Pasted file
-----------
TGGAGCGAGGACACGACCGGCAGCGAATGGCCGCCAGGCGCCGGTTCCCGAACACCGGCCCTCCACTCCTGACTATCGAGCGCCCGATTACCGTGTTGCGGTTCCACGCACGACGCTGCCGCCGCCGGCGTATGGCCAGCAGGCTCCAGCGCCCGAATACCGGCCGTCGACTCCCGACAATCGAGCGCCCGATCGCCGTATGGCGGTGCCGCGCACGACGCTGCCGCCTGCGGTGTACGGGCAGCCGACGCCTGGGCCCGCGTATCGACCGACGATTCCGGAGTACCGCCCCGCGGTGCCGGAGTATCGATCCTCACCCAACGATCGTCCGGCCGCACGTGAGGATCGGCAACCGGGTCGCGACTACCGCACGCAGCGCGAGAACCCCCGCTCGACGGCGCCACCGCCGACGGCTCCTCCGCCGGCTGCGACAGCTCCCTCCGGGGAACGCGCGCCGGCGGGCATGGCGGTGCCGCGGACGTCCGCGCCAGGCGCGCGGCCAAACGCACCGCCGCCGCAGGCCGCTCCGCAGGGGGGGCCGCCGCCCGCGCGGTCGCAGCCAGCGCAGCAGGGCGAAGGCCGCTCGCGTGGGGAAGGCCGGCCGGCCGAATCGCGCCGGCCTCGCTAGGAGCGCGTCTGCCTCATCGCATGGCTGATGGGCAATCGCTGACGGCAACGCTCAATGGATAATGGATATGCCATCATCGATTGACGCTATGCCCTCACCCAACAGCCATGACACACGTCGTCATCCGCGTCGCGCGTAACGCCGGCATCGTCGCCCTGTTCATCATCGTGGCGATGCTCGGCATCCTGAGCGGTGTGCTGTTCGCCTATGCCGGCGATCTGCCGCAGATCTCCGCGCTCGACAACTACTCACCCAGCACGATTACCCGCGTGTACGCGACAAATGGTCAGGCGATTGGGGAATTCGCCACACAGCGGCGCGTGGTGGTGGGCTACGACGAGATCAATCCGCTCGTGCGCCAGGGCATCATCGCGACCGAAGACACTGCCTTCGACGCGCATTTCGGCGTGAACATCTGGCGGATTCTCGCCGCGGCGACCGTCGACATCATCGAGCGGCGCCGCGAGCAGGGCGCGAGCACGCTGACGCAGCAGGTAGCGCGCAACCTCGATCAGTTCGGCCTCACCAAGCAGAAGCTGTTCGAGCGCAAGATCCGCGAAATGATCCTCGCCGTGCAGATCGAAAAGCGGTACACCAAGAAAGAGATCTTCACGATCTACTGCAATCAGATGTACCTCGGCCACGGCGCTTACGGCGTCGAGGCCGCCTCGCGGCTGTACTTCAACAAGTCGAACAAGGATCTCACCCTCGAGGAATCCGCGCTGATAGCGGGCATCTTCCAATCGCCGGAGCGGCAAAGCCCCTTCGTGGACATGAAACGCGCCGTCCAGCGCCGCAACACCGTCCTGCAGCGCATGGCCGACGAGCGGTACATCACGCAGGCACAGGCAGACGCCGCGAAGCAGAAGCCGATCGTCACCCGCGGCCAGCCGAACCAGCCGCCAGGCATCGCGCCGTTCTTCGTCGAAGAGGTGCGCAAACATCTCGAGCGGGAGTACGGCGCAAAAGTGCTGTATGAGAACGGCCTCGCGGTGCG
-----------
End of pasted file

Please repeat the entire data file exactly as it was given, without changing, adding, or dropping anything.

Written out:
TGGAGCGAGGACACGACCGGCAGCGAATGGCCGCCAGGCGCCGGTTCCCGAACACCGGCCCTCCACTCCTGACTATCGAGCGCCCGATTACCGTGTTGCGGTTCCACGCACGACGCTGCCGCCGCCGGCGTATGGCCAGCAGGCTCCAGCGCCCGAATACCGGCCGTCGACTCCCGACAATCGAGCGCCCGATCGCCGTATGGCGGTGCCGCGCACGACGCTGCCGCCTGCGGTGTACGGGCAGCCGACGCCTGGGCCCGCGTATCGACCGACGATTCCGGAGTACCGCCCCGCGGTGCCGGAGTATCGATCCTCACCCAACGATCGTCCGGCCGCACGTGAGGATCGGCAACCGGGTCGCGACTACCGCACGCAGCGCGAGAACCCCCGCTCGACGGCGCCACCGCCGACGGCTCCTCCGCCGGCTGCGACAGCTCCCTCCGGGGAACGCGCGCCGGCGGGCATGGCGGTGCCGCGGACGTCCGCGCCAGGCGCGCGGCCAAACGCACCGCCGCCGCAGGCCGCTCCGCAGGGGGGGCCGCCGCCCGCGCGGTCGCAGCCAGCGCAGCAGGGCGAAGGCCGCTCGCGTGGGGAAGGCCGGCCGGCCGAATCGCGCCGGCCTCGCTAGGAGCGCGTCTGCCTCATCGCATGGCTGATGGGCAATCGCTGACGGCAACGCTCAATGGATAATGGATATGCCATCATCGATTGACGCTATGCCCTCACCCAACAGCCATGACACACGTCGTCATCCGCGTCGCGCGTAACGCCGGCATCGTCGCCCTGTTCATCATCGTGGCGATGCTCGGCATCCTGAGCGGTGTGCTGTTCGCCTATGCCGGCGATCTGCCGCAGATCTCCGCGCTCGACAACTACTCACCCAGCACGATTACCCGCGTGTACGCGACAAATGGTCAGGCGATTGGGGAATTCGCCACACAGCGGCGCGTGGTGGTGGGCTACGACGAGATCAATCCGCTCGTGCGCCAGGGCATCATCGCGACCGAAGACACTGCCTTCGACGCGCATTTCGGCGTGAACATCTGGCGGATTCTCGCCGCGGCGACCGTCGACATCATCGAGCGGCGCCGCGAGCAGGGCGCGAGCACGCTGACGCAGCAGGTAGCGCGCAACCTCGATCAGTTCGGCCTCACCAAGCAGAAGCTGTTCGAGCGCAAGATCCGCGAAATGATCCTCGCCGTGCAGATCGAAAAGCGGTACACCAAGAAAGAGATCTTCACGATCTACTGCAATCAGATGTACCTCGGCCACGGCGCTTACGGCGTCGAGGCCGCCTCGCGGCTGTACTTCAACAAGTCGAACAAGGATCTCACCCTCGAGGAATCCGCGCTGATAGCGGGCATCTTCCAATCGCCGGAGCGGCAAAGCCCCTTCGTGGACATGAAACGCGCCGTCCAGCGCCGCAACACCGTCCTGCAGCGCATGGCCGACGAGCGGTACATCACGCAGGCACAGGCAGACGCCGCGAAGCAGAAGCCGATCGTCACCCGCGGCCAGCCGAACCAGCCGCCAGGCATCGCGCCGTTCTTCGTCGAAGAGGTGCGCAAACATCTCGAGCGGGAGTACGGCGCAAAAGTGCTGTATGAGAACGGCCTCGCGGTGCG